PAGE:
Boston-based band Worshipper cherry-picks the best parts of hard rock and metal from past decades to form a sound that is both classic and contemporary. On their Tee Pee Records debut album, Shadow Hymns, the band which features vocalist/guitarist John Brookhouse, drummer Dave Jarvis, bassist Bob Maloney and guitarist Alejandro Necochea, provide a master class in the art of rocking out, bashing out a bunch of songs that will get your fists pumping, your head banging and have you singing along and maybe even playing some air guitar.
Since they’re coming to 33 Golden Street in New London on December 3 with fellow Boston riff slingers Summoner, along with two of Connecticut’s finest in Buzzard Canyon and Bedroom Rehab Corporation, we decided to send Necochea some questions concerning the band’s origins, their win at the annual Rock N Roll Rumble in Boston this past April, and joys of playing kick ass rock music among other subjects.
This is one show you will not want to miss. It certainly brings the rock.
What made you decide to form the band? How did it come about?
Alejandro Necochea: John and I met at a Black Flag show and quickly figured out we were dating the same girl. Instead of fisticuffs we became friends and formed the Stone Temple Pilots. Or no… I barely remember how this got going but John and I have been floating in and out of the same circles in Boston for years and back in 2012/13 we were both in the market to make something heavy. Bob’s band had just called it quits. He pinged John. I pinged Bob. I think each of us went to Jarvis and told him he was the drummer and he didn’t protest. When it came to finding a singer John volunteered which was just fine. The four of us had worked up a good vibe and bringing in a fifth person didn’t seem appealing. There were no auditions, no long searches for a horn section, we saw a band in each other and it clicked.
What was your writing process for Shadow Hymns?
AN: It was long. We needed a grace period to get to know each other as bandmates to find our way and we wrote and rehearsed the bulk of the material for nearly a year before we played our first gig. Early in the process we would share riffs and jam them out in the rehearsal space but we also didn’t want to get bogged down by “writing in the space” eyeball-to-eyeball so often we form ideas, work on them together, work on them individually at home, then we send John on his way to work up vocals on his own. John has gotten more comfortable bringing us nearly-fleshed out songs which go through the Worshipper-machine and come out sounding like us. We all write. Everything we do is by committee. If any one of us is not feeling something it gets tossed and we try again. The most important part of the creative side of this group is making sure everyone is represented and heard and no one is marginalized. Brothers first. Business second.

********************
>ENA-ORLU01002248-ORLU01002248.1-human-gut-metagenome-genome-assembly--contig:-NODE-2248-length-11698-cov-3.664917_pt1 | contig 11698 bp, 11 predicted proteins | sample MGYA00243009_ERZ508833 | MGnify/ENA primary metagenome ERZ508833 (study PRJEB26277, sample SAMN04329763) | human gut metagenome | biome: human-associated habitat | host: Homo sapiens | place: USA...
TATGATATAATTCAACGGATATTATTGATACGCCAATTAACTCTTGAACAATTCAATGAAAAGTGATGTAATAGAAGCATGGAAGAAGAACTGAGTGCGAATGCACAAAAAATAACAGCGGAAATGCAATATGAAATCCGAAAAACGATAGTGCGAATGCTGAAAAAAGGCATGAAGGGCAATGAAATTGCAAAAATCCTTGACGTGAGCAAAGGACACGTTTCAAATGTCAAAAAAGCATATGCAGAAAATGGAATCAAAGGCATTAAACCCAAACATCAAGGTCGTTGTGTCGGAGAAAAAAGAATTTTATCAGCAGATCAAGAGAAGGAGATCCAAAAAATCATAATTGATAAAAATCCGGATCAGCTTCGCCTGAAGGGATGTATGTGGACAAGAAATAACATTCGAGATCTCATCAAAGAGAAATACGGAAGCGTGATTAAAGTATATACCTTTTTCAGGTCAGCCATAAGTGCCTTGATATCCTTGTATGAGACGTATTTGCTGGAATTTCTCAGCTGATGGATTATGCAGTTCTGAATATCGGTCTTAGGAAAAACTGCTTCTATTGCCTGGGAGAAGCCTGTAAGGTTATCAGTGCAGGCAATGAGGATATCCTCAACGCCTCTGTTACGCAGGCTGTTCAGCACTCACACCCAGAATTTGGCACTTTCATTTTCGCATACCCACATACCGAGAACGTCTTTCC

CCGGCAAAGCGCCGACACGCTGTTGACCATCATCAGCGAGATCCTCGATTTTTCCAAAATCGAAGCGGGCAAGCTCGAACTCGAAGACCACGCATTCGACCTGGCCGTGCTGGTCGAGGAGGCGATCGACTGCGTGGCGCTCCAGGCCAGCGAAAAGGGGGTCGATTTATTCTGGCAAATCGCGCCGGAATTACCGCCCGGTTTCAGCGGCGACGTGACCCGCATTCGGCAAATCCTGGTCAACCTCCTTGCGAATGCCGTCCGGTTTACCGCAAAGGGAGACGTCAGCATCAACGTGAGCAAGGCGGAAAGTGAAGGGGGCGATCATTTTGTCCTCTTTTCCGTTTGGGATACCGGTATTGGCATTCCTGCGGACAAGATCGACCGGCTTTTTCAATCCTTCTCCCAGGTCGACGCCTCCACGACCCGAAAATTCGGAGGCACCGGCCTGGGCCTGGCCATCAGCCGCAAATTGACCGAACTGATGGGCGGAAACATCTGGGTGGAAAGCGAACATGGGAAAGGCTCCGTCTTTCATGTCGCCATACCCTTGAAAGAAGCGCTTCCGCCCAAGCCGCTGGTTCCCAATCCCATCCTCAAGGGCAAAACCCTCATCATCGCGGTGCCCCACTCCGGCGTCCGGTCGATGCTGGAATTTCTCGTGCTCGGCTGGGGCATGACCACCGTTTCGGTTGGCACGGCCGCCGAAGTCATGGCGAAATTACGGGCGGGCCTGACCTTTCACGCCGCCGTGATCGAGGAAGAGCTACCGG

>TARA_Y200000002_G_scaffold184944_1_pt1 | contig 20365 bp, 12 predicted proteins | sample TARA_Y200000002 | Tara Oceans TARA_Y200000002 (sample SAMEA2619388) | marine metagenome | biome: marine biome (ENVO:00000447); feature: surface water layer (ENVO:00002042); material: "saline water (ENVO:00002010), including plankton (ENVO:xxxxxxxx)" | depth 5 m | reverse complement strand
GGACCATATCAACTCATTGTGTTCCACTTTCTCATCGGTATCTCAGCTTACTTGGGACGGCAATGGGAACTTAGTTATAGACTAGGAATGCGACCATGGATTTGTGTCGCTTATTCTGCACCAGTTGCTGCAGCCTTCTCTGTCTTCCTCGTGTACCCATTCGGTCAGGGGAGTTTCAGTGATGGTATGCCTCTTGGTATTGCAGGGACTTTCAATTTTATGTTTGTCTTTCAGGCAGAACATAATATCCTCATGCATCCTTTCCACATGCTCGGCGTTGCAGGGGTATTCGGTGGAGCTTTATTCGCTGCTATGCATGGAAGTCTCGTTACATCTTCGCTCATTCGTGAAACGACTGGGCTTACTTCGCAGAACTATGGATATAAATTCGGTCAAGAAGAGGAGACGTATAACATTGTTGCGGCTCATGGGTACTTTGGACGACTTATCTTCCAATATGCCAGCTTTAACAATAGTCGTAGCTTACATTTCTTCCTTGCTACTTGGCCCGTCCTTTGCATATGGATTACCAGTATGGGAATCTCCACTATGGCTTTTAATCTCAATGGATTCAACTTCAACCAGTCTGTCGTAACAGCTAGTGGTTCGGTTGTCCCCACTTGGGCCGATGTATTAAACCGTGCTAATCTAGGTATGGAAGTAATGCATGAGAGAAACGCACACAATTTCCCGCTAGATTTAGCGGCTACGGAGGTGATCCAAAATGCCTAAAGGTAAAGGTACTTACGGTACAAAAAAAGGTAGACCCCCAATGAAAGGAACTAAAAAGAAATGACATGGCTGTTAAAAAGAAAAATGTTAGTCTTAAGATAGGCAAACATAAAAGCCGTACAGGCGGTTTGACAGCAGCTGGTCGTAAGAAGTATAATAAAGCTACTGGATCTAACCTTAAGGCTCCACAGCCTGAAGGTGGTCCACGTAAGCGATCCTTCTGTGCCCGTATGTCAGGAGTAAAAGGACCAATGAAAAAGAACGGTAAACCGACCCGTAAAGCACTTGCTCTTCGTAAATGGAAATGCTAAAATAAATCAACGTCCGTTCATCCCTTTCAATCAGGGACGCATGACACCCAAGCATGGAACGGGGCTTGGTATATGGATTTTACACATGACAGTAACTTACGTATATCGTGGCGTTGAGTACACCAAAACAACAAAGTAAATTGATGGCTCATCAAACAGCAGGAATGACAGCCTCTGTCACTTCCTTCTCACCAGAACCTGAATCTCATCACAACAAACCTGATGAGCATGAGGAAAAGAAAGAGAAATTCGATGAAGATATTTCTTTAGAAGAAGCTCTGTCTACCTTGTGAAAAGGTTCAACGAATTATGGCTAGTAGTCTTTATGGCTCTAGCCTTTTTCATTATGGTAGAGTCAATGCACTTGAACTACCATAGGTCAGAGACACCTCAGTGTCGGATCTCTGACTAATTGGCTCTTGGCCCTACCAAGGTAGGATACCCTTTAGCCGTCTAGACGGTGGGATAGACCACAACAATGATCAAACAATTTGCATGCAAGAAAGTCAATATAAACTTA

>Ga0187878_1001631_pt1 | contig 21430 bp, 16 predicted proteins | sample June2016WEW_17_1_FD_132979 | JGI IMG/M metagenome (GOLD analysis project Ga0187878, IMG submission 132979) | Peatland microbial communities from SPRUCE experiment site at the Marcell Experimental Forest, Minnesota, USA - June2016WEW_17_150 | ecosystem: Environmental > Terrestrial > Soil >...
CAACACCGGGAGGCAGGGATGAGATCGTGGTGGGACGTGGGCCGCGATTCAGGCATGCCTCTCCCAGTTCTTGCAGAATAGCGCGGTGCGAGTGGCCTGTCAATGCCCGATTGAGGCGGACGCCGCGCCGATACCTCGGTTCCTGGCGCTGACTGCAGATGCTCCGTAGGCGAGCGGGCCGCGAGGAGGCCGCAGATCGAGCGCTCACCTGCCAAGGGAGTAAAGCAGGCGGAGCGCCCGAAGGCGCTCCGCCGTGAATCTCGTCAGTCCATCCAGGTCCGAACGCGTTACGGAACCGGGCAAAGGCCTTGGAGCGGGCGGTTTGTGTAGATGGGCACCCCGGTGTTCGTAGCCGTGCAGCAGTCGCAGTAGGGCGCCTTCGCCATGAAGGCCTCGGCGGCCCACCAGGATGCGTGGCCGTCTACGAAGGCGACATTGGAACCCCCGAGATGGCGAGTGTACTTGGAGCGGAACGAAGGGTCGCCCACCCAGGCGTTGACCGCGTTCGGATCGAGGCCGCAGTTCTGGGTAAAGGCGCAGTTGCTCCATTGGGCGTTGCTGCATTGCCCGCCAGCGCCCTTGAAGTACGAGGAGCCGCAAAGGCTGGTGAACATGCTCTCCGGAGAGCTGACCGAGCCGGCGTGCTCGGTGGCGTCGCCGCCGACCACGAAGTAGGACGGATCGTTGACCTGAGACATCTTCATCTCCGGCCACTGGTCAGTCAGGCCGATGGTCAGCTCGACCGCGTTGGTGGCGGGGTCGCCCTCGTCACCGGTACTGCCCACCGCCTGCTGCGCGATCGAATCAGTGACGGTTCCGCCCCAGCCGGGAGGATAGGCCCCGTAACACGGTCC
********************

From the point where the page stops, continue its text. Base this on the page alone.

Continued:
What do you think is the allure of playing no nonsense trad metal?
AN: The volume. I’ve been attracted to loud guitars, riffing, solos, huge amps, and deep knee bends all my life. When we got together we had a basic blueprint of Graveyard-meets-Judas Priest with elements of modern riffing but as we got into the material it seemed clear that our vibe would emphasize volume, hooks, and arrangements not unlike records we dig right now. Touchstones like UFO, Rainbow, Priest, DP, Sabbath are obvious but we draw upon influences that are all over the place like 90’s indie rock, 60’s psych, 80’s riffing, 50’s soundtracks, etc. There is no discussion about making “traditional metal.” We simply want to make records we would buy.
What is the loud rock scene like in Boston? How do you fit in? Or Not?
AN: The scene here is great. We have so many great regional bands running in the same social circles. Bands like Gozu, Scissorfight, Roadsaw, Summoner, Rozamov, and Hey Zeus are favorites of mine. There are plenty I’m forgetting. I’m not sure if we fit in so much as we all push in the same direction. The scene is nurturing and we all support each other. It’s a win for all of us when we see our friends getting out of town, traveling, and getting opportunities to play for larger audiences. There’s a real appetite for heavy music all over the world and I’m thrilled to see bands from Boston getting some due.
What was it like winning the Rock n Roll Rumble this past April? Were you surprised?
AN: It was somewhat surreal. The Rock n Roll Rumble is a storied institution in these parts going back nearly 40 years. Just about any band from Boston you can think of has participated so having our moment as this years’ champion is monumental for us. To be honest we were completely surprised. In fact, we didn’t plan on playing beyond the preliminary round. Having won the first night we asked our friend Craig Small (ex-Waltham) to fill in on guitar for me during the competition because I took a job touring Europe with another band. Craig nailed it and the band went on to win without me. It was bittersweet for me but still a great moment for the band.
In addition were you surprised by all the nominations for the Boston Music Awards?
AN: Absolutely. It’s nice to be recognized by our peers. The people running the BMAs put on a great party and have made many changes in recent years to make sure the event is inclusive across all the different scenes here in Boston. They seem to be doing a good job of that. It’s a nice pat on the back and a good excuse to get out there and get drunk with our friends.
What is next for the band?
AN: The road. We are making a handful of regional appearances this Fall in the Northeast and then looking to get farther out of town in 2017 to Europe and parts West in the US. We are also putting the finishing touches on a new EP and plan to continue writing material for the next LP this January. All systems go.
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